Sir Darwin stated “In science the credit goes to the man who convinces the world, not the man to whom the idea first occurs” (9). Reliable operative techniques requires good scientific explanation in addition to manual dexterity.

While there are so many ideas to fix the same problem, only a handful of novel ideas convinced by majority of practicing surgeons will enter mainstream practice.

The epicardial approach to the mitral valve will need to be performed by many surgeons and outcome follow up over a few years before it becomes widely accepted.




Conflicts of Interest: The authors have no conflicts of interest to declare.

Ethical Statement: The authors are accountable for all aspects of the work in ensuring that questions related to the accuracy or integrity of any part of the work are appropriately investigated and resolved.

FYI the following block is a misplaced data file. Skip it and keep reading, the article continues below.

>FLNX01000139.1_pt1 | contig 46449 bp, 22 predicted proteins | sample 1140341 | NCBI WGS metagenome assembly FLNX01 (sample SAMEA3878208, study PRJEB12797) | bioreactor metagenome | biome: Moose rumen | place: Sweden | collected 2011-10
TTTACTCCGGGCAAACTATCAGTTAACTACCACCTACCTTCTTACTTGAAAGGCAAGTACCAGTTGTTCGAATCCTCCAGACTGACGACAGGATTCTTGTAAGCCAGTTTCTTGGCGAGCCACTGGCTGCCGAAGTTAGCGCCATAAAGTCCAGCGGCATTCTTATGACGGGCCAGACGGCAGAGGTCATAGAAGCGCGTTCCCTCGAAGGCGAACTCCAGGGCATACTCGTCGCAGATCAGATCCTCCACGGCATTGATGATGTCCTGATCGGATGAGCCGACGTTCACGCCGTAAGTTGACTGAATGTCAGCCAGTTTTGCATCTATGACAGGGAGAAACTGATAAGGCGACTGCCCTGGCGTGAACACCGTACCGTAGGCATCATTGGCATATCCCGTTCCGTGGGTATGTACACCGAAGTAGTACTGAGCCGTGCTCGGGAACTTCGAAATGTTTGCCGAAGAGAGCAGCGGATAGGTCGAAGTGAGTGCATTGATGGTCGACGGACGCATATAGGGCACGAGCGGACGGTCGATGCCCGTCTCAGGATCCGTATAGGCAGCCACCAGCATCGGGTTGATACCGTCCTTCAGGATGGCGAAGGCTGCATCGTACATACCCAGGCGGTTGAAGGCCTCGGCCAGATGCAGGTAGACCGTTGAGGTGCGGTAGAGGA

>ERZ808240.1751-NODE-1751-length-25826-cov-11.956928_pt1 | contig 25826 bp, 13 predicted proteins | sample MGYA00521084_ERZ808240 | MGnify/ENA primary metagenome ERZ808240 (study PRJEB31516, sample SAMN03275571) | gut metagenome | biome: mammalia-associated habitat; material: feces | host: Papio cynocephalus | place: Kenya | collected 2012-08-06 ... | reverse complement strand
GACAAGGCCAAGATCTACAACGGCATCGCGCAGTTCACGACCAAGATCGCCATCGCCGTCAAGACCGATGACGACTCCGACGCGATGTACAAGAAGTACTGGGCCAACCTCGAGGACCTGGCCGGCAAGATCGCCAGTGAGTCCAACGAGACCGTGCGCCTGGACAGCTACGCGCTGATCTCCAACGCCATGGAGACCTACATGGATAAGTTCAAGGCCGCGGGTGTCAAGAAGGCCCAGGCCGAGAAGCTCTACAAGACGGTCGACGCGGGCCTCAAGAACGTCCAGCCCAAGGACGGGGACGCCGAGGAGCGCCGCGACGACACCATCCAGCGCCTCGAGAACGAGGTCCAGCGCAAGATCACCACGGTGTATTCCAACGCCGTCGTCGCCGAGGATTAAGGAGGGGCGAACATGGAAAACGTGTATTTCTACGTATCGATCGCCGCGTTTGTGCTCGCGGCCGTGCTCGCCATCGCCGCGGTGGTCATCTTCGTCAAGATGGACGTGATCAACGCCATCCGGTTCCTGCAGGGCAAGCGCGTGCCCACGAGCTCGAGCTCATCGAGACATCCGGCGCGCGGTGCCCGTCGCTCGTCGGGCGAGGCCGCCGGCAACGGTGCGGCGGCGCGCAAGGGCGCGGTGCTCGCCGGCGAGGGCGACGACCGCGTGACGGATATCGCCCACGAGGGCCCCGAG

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Cite this article as: Shuhaiber J, Nores M. New approaches for mitral valve surgery without opening the left atrium. J Thorac Dis 2020;12(3):150-152. doi: 10.21037/jtd.2019.12.78